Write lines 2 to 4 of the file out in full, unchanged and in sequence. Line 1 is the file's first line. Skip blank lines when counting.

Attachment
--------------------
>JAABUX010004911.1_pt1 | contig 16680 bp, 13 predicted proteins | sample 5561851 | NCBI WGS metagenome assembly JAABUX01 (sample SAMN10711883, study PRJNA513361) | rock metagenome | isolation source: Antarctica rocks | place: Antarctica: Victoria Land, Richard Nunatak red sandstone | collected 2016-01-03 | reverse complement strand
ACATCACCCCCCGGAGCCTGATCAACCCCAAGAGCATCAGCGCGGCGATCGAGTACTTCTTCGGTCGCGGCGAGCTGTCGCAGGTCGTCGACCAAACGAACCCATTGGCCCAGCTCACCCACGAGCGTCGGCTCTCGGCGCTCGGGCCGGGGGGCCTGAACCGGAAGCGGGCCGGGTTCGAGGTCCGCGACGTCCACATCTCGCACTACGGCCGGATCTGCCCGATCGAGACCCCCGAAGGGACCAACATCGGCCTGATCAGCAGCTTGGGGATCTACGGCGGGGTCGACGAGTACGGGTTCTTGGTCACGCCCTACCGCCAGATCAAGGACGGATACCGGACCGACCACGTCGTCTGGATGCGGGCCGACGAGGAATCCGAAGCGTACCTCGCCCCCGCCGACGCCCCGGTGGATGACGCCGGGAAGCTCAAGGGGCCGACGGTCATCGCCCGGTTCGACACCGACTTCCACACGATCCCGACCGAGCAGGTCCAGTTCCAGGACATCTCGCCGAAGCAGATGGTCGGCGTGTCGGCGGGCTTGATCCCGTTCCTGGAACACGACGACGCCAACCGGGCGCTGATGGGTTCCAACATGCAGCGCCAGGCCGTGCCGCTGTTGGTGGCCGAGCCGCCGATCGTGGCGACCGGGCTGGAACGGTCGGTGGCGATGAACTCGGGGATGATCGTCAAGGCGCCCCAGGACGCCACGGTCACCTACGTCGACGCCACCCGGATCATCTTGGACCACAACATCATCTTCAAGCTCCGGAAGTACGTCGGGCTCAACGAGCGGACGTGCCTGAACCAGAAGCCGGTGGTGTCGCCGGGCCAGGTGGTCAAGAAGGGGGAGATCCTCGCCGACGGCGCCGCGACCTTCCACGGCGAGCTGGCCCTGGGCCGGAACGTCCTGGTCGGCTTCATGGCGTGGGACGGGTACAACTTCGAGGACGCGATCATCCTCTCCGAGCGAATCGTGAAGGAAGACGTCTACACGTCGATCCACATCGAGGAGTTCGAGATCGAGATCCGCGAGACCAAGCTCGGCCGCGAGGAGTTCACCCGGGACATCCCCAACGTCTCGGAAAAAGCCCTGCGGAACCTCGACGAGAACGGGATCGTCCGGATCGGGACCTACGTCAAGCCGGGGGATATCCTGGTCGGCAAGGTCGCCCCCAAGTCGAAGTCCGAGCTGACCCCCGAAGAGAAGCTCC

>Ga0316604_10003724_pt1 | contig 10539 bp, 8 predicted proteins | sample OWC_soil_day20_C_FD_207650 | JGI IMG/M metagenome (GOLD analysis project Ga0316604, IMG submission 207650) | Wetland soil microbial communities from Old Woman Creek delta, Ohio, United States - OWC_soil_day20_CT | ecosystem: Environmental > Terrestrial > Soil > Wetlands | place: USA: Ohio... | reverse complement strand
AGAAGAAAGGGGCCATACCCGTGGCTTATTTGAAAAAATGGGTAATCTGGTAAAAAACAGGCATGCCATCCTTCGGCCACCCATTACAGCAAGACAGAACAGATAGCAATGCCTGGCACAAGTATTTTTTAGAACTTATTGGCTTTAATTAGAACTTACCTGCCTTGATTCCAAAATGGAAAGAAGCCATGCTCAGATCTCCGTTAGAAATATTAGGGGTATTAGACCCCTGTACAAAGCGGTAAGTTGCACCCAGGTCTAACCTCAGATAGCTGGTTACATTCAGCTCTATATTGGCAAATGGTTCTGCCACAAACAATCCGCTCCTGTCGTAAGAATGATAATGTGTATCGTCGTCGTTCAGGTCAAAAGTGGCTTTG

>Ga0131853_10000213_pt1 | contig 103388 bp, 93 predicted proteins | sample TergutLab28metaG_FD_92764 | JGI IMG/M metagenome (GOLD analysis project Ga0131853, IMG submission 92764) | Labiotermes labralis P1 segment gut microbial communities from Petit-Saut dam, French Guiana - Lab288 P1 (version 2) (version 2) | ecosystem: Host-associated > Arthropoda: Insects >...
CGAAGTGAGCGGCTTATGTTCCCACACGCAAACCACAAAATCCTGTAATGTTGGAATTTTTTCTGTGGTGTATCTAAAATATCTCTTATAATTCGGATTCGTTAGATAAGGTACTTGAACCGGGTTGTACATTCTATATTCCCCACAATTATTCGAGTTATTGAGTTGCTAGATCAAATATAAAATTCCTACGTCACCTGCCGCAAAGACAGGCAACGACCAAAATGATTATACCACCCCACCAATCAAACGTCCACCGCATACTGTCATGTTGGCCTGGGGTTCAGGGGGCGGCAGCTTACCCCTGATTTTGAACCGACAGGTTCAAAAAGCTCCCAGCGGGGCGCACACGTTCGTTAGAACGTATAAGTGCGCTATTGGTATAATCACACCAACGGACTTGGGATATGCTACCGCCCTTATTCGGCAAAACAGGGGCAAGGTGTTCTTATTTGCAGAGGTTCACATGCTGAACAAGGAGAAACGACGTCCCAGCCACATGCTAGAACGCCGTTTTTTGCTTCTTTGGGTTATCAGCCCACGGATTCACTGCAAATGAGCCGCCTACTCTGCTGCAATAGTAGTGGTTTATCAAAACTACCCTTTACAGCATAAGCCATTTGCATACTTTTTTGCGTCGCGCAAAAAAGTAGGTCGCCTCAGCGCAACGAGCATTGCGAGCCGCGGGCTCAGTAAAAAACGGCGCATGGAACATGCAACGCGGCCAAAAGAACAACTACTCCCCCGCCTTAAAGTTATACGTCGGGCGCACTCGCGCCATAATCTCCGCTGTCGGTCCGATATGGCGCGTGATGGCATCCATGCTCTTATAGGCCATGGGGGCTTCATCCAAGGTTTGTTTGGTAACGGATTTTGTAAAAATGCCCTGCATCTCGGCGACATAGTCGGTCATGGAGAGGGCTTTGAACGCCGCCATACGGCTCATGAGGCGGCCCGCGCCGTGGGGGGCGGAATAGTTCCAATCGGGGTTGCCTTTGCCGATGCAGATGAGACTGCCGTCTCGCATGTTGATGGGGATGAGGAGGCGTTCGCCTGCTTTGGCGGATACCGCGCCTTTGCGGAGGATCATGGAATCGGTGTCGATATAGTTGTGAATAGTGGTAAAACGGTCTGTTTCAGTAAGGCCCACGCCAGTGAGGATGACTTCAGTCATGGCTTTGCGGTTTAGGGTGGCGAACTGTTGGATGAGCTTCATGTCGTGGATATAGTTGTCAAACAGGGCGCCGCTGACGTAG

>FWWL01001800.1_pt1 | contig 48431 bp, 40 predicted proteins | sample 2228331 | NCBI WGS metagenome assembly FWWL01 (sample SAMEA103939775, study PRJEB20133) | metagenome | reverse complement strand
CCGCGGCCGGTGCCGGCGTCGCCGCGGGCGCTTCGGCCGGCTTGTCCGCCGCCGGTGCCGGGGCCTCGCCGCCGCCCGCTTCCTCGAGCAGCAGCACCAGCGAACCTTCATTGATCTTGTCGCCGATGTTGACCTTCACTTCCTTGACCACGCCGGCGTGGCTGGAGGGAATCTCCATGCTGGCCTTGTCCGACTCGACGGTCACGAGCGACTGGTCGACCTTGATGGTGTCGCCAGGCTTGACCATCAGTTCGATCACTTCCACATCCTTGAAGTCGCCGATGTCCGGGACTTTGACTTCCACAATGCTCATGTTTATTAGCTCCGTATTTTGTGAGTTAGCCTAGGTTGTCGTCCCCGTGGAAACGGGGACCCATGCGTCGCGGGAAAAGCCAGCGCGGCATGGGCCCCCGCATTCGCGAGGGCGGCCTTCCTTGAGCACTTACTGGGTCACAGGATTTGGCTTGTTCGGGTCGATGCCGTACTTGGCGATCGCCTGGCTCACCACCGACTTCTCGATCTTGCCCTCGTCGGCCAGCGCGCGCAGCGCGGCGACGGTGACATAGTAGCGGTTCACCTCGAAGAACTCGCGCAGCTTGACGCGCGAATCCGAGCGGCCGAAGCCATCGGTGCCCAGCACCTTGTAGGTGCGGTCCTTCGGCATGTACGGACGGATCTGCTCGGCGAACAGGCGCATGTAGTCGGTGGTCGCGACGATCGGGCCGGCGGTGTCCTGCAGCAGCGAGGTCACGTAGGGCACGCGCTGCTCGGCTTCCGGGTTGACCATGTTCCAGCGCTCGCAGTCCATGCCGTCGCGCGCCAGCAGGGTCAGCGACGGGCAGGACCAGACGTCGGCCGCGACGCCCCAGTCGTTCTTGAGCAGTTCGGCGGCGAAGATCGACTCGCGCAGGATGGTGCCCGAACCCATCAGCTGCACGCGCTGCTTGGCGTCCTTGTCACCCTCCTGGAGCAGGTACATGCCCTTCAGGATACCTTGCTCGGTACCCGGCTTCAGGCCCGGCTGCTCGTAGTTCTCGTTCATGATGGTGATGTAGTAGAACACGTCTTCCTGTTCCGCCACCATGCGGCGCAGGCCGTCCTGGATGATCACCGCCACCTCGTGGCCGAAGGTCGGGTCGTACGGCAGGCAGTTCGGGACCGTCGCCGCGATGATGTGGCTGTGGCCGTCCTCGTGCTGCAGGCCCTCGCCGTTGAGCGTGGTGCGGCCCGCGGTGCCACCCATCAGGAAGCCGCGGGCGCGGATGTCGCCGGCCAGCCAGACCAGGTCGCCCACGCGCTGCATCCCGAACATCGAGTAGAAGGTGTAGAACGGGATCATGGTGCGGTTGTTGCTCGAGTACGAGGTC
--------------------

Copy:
ACATCACCCCCCGGAGCCTGATCAACCCCAAGAGCATCAGCGCGGCGATCGAGTACTTCTTCGGTCGCGGCGAGCTGTCGCAGGTCGTCGACCAAACGAACCCATTGGCCCAGCTCACCCACGAGCGTCGGCTCTCGGCGCTCGGGCCGGGGGGCCTGAACCGGAAGCGGGCCGGGTTCGAGGTCCGCGACGTCCACATCTCGCACTACGGCCGGATCTGCCCGATCGAGACCCCCGAAGGGACCAACATCGGCCTGATCAGCAGCTTGGGGATCTACGGCGGGGTCGACGAGTACGGGTTCTTGGTCACGCCCTACCGCCAGATCAAGGACGGATACCGGACCGACCACGTCGTCTGGATGCGGGCCGACGAGGAATCCGAAGCGTACCTCGCCCCCGCCGACGCCCCGGTGGATGACGCCGGGAAGCTCAAGGGGCCGACGGTCATCGCCCGGTTCGACACCGACTTCCACACGATCCCGACCGAGCAGGTCCAGTTCCAGGACATCTCGCCGAAGCAGATGGTCGGCGTGTCGGCGGGCTTGATCCCGTTCCTGGAACACGACGACGCCAACCGGGCGCTGATGGGTTCCAACATGCAGCGCCAGGCCGTGCCGCTGTTGGTGGCCGAGCCGCCGATCGTGGCGACCGGGCTGGAACGGTCGGTGGCGATGAACTCGGGGATGATCGTCAAGGCGCCCCAGGACGCCACGGTCACCTACGTCGACGCCACCCGGATCATCTTGGACCACAACATCATCTTCAAGCTCCGGAAGTACGTCGGGCTCAACGAGCGGACGTGCCTGAACCAGAAGCCGGTGGTGTCGCCGGGCCAGGTGGTCAAGAAGGGGGAGATCCTCGCCGACGGCGCCGCGACCTTCCACGGCGAGCTGGCCCTGGGCCGGAACGTCCTGGTCGGCTTCATGGCGTGGGACGGGTACAACTTCGAGGACGCGATCATCCTCTCCGAGCGAATCGTGAAGGAAGACGTCTACACGTCGATCCACATCGAGGAGTTCGAGATCGAGATCCGCGAGACCAAGCTCGGCCGCGAGGAGTTCACCCGGGACATCCCCAACGTCTCGGAAAAAGCCCTGCGGAACCTCGACGAGAACGGGATCGTCCGGATCGGGACCTACGTCAAGCCGGGGGATATCCTGGTCGGCAAGGTCGCCCCCAAGTCGAAGTCCGAGCTGACCCCCGAAGAGAAGCTCC

>Ga0316604_10003724_pt1 | contig 10539 bp, 8 predicted proteins | sample OWC_soil_day20_C_FD_207650 | JGI IMG/M metagenome (GOLD analysis project Ga0316604, IMG submission 207650) | Wetland soil microbial communities from Old Woman Creek delta, Ohio, United States - OWC_soil_day20_CT | ecosystem: Environmental > Terrestrial > Soil > Wetlands | place: USA: Ohio... | reverse complement strand
AGAAGAAAGGGGCCATACCCGTGGCTTATTTGAAAAAATGGGTAATCTGGTAAAAAACAGGCATGCCATCCTTCGGCCACCCATTACAGCAAGACAGAACAGATAGCAATGCCTGGCACAAGTATTTTTTAGAACTTATTGGCTTTAATTAGAACTTACCTGCCTTGATTCCAAAATGGAAAGAAGCCATGCTCAGATCTCCGTTAGAAATATTAGGGGTATTAGACCCCTGTACAAAGCGGTAAGTTGCACCCAGGTCTAACCTCAGATAGCTGGTTACATTCAGCTCTATATTGGCAAATGGTTCTGCCACAAACAATCCGCTCCTGTCGTAAGAATGATAATGTGTATCGTCGTCGTTCAGGTCAAAAGTGGCTTTG